The BIOS is a set of instructions used to initialise the hardware of your PC every time you power it on. It checks the status of every component and, if everything is OK, loads the operating system and passes it control over the hardware. Sometimes, the BIOS can get corrupted and prevent your PC from booting or functioning properly. There are some telltale symptoms of BIOS issues.
The BIOS itself is just a simple program loaded on a memory chip on the motherboard and, like every program, it can be modified. Any improper modification to the system BIOS can corrupt it. A corrupted BIOS is commonly a result of a failed BIOS update or, rarely, a powerful computer virus.
One of the most obvious signs of a corrupted BIOS is the absence of the POST screen. The POST screen is a status screen displayed after you power on the PC that shows basic information about the hardware, such as the processor type and speed, amount of installed memory and hard drive data. Random errors and hardware malfunctions also can indicate the BIOS file is corrupted.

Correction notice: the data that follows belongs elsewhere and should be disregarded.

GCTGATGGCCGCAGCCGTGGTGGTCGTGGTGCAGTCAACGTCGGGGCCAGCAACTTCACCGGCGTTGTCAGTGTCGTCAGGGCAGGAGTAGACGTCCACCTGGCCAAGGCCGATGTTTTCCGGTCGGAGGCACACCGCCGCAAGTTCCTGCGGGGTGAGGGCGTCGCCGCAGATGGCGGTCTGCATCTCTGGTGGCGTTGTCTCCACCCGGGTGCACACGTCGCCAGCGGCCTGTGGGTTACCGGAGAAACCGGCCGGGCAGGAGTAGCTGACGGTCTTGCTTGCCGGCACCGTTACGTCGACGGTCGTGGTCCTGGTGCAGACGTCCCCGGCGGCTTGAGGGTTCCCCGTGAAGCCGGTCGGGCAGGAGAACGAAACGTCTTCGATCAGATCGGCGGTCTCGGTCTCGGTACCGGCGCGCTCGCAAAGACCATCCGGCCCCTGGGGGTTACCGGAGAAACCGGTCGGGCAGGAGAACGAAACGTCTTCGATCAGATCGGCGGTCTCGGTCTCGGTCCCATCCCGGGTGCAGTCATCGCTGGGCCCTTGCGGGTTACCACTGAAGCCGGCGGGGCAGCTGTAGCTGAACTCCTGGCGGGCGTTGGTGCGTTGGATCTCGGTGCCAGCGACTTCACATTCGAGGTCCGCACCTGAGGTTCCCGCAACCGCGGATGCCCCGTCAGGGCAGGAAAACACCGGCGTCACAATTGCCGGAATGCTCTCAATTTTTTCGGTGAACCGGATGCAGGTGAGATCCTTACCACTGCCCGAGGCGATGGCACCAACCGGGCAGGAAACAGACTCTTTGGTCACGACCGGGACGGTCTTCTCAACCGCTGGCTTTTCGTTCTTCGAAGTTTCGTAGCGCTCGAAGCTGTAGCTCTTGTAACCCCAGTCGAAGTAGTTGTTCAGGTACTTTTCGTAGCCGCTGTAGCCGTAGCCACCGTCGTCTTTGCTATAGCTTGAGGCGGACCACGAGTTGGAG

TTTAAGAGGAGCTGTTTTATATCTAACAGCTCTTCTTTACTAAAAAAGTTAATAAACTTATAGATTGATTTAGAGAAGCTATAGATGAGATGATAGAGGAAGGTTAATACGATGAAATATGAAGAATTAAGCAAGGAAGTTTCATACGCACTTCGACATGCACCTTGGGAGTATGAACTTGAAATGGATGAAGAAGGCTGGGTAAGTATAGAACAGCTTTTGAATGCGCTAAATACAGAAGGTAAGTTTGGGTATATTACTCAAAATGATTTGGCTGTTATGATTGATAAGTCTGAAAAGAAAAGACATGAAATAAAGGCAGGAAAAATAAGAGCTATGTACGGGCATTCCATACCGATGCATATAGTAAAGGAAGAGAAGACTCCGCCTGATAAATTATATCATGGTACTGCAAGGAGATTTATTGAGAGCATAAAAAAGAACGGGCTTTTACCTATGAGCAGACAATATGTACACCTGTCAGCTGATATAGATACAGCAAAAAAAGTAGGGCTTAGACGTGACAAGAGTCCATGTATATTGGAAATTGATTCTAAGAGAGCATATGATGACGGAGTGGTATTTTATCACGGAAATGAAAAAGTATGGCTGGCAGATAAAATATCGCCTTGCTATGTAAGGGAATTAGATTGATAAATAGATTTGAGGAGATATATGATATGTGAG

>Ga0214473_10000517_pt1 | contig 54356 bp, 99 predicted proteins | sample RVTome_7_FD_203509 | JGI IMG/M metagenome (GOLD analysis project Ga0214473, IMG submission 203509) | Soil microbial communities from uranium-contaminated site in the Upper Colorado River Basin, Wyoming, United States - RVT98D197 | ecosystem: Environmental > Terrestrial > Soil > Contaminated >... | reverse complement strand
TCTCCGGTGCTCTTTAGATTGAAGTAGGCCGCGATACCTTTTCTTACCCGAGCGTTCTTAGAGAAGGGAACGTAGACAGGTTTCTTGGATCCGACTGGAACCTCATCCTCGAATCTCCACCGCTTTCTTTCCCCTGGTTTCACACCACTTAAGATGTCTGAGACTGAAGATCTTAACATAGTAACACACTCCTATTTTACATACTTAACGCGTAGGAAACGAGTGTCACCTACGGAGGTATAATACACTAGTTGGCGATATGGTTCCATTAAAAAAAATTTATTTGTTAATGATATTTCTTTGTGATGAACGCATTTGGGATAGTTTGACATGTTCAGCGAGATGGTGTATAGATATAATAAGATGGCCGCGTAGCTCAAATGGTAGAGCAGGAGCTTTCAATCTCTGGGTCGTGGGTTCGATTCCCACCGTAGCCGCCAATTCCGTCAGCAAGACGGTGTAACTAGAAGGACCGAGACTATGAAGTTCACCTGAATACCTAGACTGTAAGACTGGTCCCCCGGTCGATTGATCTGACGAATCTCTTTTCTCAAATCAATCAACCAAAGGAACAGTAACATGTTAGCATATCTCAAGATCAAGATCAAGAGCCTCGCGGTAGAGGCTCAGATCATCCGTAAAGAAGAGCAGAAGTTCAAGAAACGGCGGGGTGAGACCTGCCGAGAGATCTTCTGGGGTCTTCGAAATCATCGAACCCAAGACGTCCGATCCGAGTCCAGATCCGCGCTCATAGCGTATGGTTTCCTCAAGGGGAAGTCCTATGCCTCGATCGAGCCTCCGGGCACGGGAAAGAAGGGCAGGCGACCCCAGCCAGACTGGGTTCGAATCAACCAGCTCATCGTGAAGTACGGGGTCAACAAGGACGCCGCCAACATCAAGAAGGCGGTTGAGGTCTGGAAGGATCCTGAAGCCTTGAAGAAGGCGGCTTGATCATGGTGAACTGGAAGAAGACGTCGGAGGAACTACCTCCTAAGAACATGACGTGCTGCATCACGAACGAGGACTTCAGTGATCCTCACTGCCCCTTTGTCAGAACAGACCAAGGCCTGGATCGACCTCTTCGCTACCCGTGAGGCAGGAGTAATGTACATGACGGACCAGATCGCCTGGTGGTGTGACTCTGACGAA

Avoid BIOS corruption by using some simple preventive measures. Since the most common cause of a corruption is an incorrect or incomplete BIOS update, make sure you have the correct BIOS update file before attempting to update the BIOS. Also, use a UPS (uninterruptible power supply) device to prevent the interruption of the BIOS update process due to a power failure.
The BIOS' only purpose is to initialise the hardware, unlike the hardware drivers that affect the overall performance of the devices, so the BIOS doesn't need updating as often as drivers do. BIOS updates are aimed to increase component compatibility, so there's no reason to update your BIOS if your computer is running fine.